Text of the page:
DHS has until midnight Friday to ask the full U.S. Court of Appeals for the District of Columbia to reconsider the decision of three of its judges, but expects not to do so, the official said. That decision broadened a lower court's ruling against the labor relations portion of the department's personnel reforms.
DHS still can ask the Supreme Court to review its case. The department has until Sept. 25 to decide, and the official said the department has reserved judgment on whether to do so.
If DHS opts not to appeal, or is rejected by the Supreme Court, then officials will have to rewrite regulations governing the collective bargaining, adverse actions and appeals parts of the department's sweeping new human resources system.
The appellate panel, which included two judges appointed by Republican presidents and one Democrat-appointed judge considered to be an expert in public sector labor relations law, unanimously objected to provisions in the system allowing DHS to negate collective bargaining agreements after the fact.
The panel also ruled that the department's attempt to drastically narrow the scope of what unions are allowed to bargain over was illegal.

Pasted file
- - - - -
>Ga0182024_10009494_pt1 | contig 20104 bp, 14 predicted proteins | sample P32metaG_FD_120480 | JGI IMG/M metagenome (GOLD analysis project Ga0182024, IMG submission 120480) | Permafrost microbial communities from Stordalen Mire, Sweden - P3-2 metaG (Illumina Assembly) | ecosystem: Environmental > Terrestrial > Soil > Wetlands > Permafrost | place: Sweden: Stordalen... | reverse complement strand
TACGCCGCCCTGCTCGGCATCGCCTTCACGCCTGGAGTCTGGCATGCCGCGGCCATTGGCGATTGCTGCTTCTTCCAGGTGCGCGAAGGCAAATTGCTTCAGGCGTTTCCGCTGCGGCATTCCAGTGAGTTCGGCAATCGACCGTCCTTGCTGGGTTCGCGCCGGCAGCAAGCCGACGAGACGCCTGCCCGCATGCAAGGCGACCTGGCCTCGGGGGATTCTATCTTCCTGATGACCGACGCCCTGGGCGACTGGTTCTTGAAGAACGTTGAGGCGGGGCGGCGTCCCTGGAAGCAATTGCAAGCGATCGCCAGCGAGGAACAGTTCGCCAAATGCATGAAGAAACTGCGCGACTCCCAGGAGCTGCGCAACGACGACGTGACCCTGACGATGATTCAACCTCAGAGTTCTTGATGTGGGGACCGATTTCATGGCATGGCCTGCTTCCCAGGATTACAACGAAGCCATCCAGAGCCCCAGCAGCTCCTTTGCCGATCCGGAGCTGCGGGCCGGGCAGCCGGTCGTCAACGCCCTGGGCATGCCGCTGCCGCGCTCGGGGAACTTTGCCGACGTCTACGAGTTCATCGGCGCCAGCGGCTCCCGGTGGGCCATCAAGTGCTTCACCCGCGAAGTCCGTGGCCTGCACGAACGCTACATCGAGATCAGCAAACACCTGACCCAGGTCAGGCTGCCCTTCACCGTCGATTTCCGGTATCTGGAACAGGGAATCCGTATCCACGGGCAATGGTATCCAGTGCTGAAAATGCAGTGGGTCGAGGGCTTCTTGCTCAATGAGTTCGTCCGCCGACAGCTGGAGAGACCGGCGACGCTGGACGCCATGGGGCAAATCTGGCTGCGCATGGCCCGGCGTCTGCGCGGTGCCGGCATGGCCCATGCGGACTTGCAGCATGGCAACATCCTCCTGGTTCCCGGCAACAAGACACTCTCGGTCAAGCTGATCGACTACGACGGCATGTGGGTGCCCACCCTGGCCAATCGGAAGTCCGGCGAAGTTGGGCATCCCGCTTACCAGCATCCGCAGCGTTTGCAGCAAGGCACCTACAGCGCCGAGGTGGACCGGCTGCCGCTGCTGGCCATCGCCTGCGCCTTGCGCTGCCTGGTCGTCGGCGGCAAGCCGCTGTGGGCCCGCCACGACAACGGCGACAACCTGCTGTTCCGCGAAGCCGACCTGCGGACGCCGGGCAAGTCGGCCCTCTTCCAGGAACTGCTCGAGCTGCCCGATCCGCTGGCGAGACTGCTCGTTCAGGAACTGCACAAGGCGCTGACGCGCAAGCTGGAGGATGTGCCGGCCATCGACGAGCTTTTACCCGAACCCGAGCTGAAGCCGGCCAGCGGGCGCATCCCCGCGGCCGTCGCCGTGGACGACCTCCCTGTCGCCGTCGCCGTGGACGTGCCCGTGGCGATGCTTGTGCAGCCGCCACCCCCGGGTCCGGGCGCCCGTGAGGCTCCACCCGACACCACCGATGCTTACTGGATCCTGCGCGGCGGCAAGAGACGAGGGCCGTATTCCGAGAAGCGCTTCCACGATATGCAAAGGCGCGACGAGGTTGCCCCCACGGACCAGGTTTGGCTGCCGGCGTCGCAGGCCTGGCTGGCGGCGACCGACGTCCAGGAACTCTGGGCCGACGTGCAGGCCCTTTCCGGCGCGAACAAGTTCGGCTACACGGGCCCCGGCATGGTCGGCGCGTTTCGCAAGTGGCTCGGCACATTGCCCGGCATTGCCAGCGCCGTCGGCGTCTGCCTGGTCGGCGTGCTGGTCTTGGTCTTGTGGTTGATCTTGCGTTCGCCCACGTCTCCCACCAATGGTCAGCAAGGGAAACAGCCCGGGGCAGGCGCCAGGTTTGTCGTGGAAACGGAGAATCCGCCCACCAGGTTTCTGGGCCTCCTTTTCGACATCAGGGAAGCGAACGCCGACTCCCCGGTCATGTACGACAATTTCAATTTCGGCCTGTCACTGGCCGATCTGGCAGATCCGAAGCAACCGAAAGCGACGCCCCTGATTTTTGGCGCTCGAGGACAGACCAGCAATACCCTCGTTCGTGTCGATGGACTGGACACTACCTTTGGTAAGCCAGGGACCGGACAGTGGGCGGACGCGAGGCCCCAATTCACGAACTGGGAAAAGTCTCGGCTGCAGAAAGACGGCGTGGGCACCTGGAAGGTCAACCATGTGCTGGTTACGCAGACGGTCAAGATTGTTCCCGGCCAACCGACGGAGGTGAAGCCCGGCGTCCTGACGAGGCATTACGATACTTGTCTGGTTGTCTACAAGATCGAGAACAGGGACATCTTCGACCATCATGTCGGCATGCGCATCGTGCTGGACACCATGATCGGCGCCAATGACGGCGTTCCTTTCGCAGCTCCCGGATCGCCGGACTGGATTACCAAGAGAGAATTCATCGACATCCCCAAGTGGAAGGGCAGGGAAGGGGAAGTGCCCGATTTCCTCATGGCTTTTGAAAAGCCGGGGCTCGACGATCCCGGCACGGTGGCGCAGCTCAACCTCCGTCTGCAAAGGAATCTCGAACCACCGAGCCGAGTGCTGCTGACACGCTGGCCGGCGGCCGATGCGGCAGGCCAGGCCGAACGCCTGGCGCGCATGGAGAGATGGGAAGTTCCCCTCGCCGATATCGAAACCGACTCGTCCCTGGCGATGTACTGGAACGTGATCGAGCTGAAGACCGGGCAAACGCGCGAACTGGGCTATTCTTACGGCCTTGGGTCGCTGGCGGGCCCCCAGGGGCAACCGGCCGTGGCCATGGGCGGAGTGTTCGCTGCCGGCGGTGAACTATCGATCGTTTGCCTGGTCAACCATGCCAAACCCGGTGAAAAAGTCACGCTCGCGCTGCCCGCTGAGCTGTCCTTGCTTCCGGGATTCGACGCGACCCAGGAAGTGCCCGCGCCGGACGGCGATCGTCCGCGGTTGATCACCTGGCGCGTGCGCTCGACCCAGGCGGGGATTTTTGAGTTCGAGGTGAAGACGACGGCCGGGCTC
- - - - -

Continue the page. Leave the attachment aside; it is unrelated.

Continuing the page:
A group of five unions sued DHS last year when it published final regulations to implement the new labor relations system as part of a larger human resources overhaul authorized when Congress created the department. Last summer, District Court Judge Rosemary Collyer enjoined the labor system before it even began, and the department appealed.
National Treasury Employees Union President Colleen Kelley said she had not heard from agency officials since the June appeals decision. She wrote DHS Secretary Michael Chertoff a letter the day after the decision asking for a meeting, but said she did not receive a reply.
On Friday Kelley praised DHS for signaling that it will not pursue a rehearing from the full appeals court, but said she was disappointed that the department continues to consider seeking a Supreme Court review. "Such an action ignores the reality that the proposed personnel system fails to comport with the law enacted by Congress," she said.
Kelley urged DHS to "abandon this pursuit and sit down with NTEU to develop a system that meets the needs of DHS employees, the agency and the country."
Without a new labor relations system, DHS would have to bargain with unions over the pay-for-performance, market-based pay, paybands and other personnel reforms included in the department's larger package.
The appeals judges found that DHS illegally changed the role of the Federal Labor Relations Authority -- an independent agency that oversees federal management-labor disputes -- without having the authority to do so. DHS set up its own internal Homeland Security Labor Relations Board, with members appointed by the secretary, to handle the disputes, and relegated the FLRA to an appellate role.
The Defense Department, which designed a system largely inspired by DHS, also lost a lower court case. Defense is still waiting for the court to schedule oral arguments on its appeal.